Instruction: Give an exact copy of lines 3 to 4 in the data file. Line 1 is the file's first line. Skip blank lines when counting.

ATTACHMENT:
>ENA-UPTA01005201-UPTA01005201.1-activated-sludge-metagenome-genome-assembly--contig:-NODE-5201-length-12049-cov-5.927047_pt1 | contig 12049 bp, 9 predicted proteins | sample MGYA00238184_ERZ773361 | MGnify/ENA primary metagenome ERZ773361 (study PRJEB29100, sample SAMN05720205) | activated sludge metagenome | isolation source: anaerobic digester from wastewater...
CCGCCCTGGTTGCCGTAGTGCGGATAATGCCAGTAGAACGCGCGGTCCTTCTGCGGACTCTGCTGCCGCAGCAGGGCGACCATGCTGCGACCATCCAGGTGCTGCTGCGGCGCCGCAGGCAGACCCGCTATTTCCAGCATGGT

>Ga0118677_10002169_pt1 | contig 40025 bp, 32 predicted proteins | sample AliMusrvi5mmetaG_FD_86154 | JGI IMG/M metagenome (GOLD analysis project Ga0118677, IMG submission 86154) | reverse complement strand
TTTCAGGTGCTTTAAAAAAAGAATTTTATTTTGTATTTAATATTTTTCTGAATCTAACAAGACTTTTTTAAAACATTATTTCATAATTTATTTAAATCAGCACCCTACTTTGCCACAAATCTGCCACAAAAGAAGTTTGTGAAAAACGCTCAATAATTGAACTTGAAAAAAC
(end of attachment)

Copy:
>Ga0118677_10002169_pt1 | contig 40025 bp, 32 predicted proteins | sample AliMusrvi5mmetaG_FD_86154 | JGI IMG/M metagenome (GOLD analysis project Ga0118677, IMG submission 86154) | reverse complement strand
TTTCAGGTGCTTTAAAAAAAGAATTTTATTTTGTATTTAATATTTTTCTGAATCTAACAAGACTTTTTTAAAACATTATTTCATAATTTATTTAAATCAGCACCCTACTTTGCCACAAATCTGCCACAAAAGAAGTTTGTGAAAAACGCTCAATAATTGAACTTGAAAAAAC